Sean again, here for Part 3 of the Advanced Group Policy Management (AGPM) blog series, following the lifecycle of a Group Policy Object (GPO) as it transitions through various AGPM-related events. In this installment, we investigate what takes place when you check-in a controlled GPO.

Before editing an AGPM controlled GPO, it is checked-out. Similarly, after editing the GPO, it is checked in before the changes are deployed to production. Many of the same failure points exist for both the check-out and check-in processes. Network communications during the restore can drop, leaving the production GPO only partially updated. Disk corruption can cause the Archive copy of the GPO to fail to restore correctly. The AGPM service account could fail to authenticate when attempting to perform the requested operation. We use the same tools to collect data for these blog posts and to troubleshoot most issues affecting AGPM operations.

In Part 1 of this series (Link), we introduced AGPM and followed an uncontrolled “Production” GPO through the process of taking control of it with the AGPM component of the Group Policy Management Console (GPMC). If unfamiliar with AGPM, I would recommend you refer to the first installment of this series before continuing.

Part 2 of the series (Link) continued the analysis of this GPO as it was Checked-Out using AGPM. We revealed the link between AGPM controlled GPOs and the AGPM Archive as well as how AGPM provides for offline editing of GPOs. If you haven’t read Part 2, I recommend doing that now.

Environment Overview:

The environment has three computers: a domain controller, a member server, and a client.

  • CONDC1 : Windows Server 2008 R2 Domain Controller
  • CONAGPM : Windows Server 2008 R2 AGPM Server
  • CONW71 : Windows 7 AGPM Client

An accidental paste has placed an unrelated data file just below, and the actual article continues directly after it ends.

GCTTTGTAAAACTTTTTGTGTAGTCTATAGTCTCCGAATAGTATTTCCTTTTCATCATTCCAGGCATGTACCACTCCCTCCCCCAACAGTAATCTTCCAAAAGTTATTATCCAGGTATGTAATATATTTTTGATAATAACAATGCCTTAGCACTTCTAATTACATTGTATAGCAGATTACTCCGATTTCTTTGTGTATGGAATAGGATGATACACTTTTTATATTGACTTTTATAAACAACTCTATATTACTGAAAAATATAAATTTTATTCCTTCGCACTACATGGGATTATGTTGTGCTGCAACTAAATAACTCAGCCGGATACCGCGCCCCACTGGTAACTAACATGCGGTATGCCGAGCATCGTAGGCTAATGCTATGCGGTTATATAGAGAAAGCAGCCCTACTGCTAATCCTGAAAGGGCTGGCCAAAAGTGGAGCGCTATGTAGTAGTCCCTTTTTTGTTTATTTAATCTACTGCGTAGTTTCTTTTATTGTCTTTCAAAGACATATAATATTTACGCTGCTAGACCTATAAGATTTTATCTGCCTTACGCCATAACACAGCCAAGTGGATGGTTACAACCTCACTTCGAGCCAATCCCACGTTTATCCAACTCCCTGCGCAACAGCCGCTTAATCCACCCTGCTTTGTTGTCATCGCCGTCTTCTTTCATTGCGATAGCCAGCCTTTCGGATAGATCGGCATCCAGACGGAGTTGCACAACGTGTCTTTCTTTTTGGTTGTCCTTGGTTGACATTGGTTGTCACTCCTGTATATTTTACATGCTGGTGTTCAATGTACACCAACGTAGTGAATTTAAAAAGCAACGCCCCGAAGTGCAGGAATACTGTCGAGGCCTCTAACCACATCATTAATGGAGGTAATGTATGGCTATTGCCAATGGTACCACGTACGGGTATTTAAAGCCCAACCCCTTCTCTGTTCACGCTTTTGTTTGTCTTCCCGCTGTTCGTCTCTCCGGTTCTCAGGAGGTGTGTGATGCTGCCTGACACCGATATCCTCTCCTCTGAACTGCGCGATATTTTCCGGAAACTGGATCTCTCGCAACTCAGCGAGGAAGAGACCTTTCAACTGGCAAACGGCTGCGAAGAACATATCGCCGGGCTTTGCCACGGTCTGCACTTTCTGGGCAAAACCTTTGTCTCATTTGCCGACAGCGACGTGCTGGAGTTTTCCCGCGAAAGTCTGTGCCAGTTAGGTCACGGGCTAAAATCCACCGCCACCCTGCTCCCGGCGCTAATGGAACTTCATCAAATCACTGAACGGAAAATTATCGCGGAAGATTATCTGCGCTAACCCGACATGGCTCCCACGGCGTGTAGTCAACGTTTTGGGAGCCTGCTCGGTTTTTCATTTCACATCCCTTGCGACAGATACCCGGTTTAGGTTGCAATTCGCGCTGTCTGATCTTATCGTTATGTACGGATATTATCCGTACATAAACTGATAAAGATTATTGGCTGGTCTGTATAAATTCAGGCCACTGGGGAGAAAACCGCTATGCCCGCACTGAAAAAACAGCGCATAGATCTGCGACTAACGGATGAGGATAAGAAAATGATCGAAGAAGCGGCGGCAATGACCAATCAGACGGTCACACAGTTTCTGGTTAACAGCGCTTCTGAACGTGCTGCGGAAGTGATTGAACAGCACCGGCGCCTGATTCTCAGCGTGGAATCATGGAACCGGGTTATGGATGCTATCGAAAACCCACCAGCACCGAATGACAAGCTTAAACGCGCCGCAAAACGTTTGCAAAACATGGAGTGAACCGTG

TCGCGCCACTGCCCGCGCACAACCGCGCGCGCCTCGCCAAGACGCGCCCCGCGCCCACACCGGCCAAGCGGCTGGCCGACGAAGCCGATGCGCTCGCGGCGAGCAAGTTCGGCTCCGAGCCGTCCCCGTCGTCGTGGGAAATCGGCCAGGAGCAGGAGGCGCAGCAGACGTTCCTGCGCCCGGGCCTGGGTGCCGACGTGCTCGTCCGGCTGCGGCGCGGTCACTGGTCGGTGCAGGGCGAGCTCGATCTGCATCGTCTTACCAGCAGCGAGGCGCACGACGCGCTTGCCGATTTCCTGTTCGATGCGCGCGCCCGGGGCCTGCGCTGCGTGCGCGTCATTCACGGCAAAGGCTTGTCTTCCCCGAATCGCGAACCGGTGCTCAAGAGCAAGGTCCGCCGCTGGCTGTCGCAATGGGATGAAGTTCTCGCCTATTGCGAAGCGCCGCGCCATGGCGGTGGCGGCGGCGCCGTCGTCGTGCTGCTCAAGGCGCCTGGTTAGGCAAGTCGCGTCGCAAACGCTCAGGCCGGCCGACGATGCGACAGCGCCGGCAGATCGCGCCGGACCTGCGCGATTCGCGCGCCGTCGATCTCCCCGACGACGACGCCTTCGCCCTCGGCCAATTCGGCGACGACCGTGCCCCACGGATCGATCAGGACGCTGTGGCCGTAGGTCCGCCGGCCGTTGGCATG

For additional information regarding the environment and tools mentioned below, please refer to Part 1 of this series (Link).

Getting Started:

We start out on our Windows 7 computer, logged in as our AGPM Administrator account (AGPMAdmin). We need GPMC open, and viewing the Change Control section, which is the AGPM console. We are using the “Dev Client Settings” GPO from the previous blog post so let’s review the GPO details:

  • The GPO GUID : {01D5025A-5867-4A52-8694-71EC3AC8A8D9}
  • The GPO Owner : Domain Admins (CONTOSO\Domain Admins)
  • The Delegation list : AGPM Svc, Authenticated Users, Domain Admins, Enterprise Admins, ENTERPRISE DOMAIN CONTROLLERS and SYSTEM

We also want to log into the AGPM Server and the Domain Controller and start the data capture from each of the tools mentioned in the previous section.

Picking up where we left off from the previous blog post, we now have our GPO checked out and modified with some new settings. When we’ve made the desired changes to the Group Policy Object, we close the Editor and return to the AGPM Console. In order to check it back in, we right-click the GPO in the AGPM console and select the “Check In…” option. We have the option to enter a comment for the check-in operation. The red-outlined GPO icon returns to normal once checked back in.

The AGPM Client

As we might expect, Network Monitor shows traffic is mainly between the AGPM Client and AGPM Server. It is TCP traffic between the client and port 4600 on the AGPM Server.


Process Monitor shows MMC writing to the AGPM.log file, but otherwise has few entries that relate to the Check-In process. As before, this shows the AGPM client does not perform any of the operations on the GPO itself. It simply relays the instructions to the AGPM Server.

There were no entries generated in the GPMC log during the Check-In operation. Considering the only entries in the log pertained to the startup of GPMC, these actions within the AGPM console obviously do not flag any GPMC logging events.

The AGPM.log shows nearly identical information in the Check-In operation as it did in the Check-Out. The AGPM Client contacts the AGPM Server and notifies it of incoming instructions. When the AGPM Server is ready, the AGPM Client sends the instructions and awaits return information. Once the AGPM Server returns the resulting data the function exits successfully.


AGPM Server

We covered the AGPM client network traffic in the previous section. Once the AGPM client gives instructions to the AGPM server, that server opens an LDAP connection to the Domain Controller. The AGPM server accesses the checked out GPO information within Active Directory and SYSVOL. While we can’t see exactly what’s being read from the directory, we do see the SMB traffic as the AGPM server reads the information from SYSVOL.


Process Monitor shows quite a lot of activity from the Agpm.exe process. It starts out by looking up the AGPM Archive path from the registry, and accessing gpostate.xml to determine the status of the GPO.


Within the gpostate.xml, each GPO has its status and check-in history listed.